As you well recall, we gave you the virtual tour of Allston Rock City Hall (ARCH) back in January. Cleverly named after one of its neighborhood’s most endearing monikers, the Everett Street space was, at the time, getting ready to launch and showcase the local music scene. Given the thriving DIY scene that already exists in the neighborhood, as well as the number of established, if not iconic Allston venues, ARCH on the first floor of Studio 52 itself was in prime position to become a critical piece of Boston’s artistic culture.

The place has since opened, but it’s been suspiciously quiet. Having not yet acquired the right permits from the city to host shows, the space currently operates as an art gallery and private event facility under the name ARCH Gallery.

Owner Rich Anton told Vanyaland they’ve not yet “completely abandoned [the] quest for live entertainment,” though a definitive timeframe for when bands might be able plug in is not yet available.

“We are just navigating that path very carefully, which we expect will take a good amount of time,” he told the website.

City spokeswoman Melina Schuler told BDCwire the city remains available and open to assisting the hall’s management with its plans for the site. Additionally, she took some time to elaborate a bit on the permitting process and what ARCH – and other prospective venues – need to do in order to land the coveted live entertainment permit from the Consumer Affairs and Licensing Board.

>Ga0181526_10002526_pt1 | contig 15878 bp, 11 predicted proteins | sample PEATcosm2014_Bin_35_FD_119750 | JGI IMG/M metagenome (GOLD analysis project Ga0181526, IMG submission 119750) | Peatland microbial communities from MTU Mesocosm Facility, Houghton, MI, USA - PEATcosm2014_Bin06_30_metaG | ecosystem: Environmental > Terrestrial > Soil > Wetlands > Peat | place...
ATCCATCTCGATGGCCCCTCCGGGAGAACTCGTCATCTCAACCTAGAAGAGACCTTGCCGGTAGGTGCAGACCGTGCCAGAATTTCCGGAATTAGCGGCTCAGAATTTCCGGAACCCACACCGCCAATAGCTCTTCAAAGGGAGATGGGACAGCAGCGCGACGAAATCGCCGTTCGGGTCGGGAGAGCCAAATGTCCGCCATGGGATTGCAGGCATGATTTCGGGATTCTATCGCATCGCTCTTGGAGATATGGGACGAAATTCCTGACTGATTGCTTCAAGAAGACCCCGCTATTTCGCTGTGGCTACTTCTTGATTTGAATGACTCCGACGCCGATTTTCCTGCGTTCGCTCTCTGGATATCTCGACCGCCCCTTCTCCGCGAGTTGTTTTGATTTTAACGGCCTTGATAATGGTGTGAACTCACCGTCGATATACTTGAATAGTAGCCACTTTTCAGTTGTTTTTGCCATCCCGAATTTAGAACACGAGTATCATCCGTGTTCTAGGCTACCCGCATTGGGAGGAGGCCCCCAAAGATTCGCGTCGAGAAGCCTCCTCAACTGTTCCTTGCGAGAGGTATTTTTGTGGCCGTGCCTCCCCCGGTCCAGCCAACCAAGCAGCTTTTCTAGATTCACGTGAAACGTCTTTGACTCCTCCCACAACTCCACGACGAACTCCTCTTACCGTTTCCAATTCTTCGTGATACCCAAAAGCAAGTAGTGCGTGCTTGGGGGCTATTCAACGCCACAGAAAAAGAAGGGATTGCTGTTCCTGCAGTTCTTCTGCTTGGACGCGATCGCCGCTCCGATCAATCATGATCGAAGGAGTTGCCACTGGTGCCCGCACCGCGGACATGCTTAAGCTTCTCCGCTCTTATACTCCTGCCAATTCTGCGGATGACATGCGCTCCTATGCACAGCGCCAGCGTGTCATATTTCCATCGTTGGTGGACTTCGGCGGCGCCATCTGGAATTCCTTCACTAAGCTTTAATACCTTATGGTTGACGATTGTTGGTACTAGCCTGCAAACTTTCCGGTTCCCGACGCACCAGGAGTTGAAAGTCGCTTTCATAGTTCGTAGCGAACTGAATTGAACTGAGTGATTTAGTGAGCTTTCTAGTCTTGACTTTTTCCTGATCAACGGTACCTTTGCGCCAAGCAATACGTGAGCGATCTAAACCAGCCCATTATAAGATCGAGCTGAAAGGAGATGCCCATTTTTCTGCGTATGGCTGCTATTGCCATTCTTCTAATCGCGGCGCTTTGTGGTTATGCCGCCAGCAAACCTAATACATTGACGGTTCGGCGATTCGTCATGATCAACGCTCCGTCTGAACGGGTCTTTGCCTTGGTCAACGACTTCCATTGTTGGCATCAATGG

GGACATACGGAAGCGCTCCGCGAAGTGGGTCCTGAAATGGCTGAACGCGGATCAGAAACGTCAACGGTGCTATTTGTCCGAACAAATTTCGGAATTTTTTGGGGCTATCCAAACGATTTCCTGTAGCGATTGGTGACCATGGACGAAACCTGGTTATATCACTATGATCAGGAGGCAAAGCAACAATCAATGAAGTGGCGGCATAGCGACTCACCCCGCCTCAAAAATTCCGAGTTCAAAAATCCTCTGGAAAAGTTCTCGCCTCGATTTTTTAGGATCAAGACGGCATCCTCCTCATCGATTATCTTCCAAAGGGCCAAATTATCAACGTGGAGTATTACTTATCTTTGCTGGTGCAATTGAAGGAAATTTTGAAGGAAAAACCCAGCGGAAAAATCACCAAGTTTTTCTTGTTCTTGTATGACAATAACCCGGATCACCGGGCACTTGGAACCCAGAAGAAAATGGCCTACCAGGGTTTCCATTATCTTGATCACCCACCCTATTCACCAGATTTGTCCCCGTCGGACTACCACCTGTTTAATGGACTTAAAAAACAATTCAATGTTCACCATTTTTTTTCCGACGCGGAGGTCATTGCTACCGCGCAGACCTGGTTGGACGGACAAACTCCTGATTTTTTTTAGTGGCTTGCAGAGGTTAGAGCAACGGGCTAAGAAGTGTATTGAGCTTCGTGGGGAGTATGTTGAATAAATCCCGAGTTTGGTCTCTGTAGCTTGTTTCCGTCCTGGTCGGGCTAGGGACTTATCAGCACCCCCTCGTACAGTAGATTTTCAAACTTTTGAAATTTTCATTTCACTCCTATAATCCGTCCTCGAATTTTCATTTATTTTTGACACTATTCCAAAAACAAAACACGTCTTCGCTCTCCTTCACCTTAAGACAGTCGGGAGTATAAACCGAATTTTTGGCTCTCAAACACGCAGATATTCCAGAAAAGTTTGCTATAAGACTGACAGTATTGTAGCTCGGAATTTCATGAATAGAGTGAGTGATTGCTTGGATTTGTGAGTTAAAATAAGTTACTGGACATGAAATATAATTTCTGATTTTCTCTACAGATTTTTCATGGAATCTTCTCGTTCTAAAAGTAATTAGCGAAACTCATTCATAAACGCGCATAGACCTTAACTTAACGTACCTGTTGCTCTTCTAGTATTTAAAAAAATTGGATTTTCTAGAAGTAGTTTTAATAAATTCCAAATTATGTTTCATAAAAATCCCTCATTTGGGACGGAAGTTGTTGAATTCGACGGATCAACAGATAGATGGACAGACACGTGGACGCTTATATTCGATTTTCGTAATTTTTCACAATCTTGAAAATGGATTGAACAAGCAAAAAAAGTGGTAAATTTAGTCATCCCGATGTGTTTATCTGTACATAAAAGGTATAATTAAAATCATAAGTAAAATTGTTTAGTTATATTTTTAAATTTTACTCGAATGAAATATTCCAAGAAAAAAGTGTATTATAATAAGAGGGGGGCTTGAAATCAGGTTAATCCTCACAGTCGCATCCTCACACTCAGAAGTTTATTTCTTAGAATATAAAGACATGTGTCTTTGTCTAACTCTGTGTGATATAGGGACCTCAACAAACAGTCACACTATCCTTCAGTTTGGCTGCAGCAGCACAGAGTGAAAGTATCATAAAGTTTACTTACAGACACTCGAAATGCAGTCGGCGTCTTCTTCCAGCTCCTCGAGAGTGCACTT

The ultimate goal of all this is to host shows, but there is, of course, some bureaucracy to wade through first. Consider this a brief primer on the process.

To start, a venue’s given certificate of occupancy must allow for live music in the first place. Currently, said Schuler, ARCH has a permit to use the space as a production and artist studio, but must amend its certificate through the Inspectional Services Department to get shows going.

This also requires a public hearing. ARCH is now in the process of adjusting its occupancy permit, added Schuler, though there is no current date set for a hearing per the applicant’s request.

Further, for any venue with capacity exceeding 50, it must attain an assembly permit from the Boston Fire Department (BFD) for reasons relating to public safety.

Cleared by the ISD and BFD, then a live entertainment permit is, theoretically, within reach.

It’s also worth noting that in reorganizing the cabinets and departments of the city, Mayor Marty Walsh introduced an Arts & Culture cabinet in January with the express purpose of supporting arts in the Hub. Such an outfit, hopefully, will be able to help creative entrepreneurs through these permitting processes, as well as streamline any potentially burdensome aspects of giving bands new places to play. If Allston Rock City Hall is any indication, however, the hoops in place require more than just a bit of effort to jump through.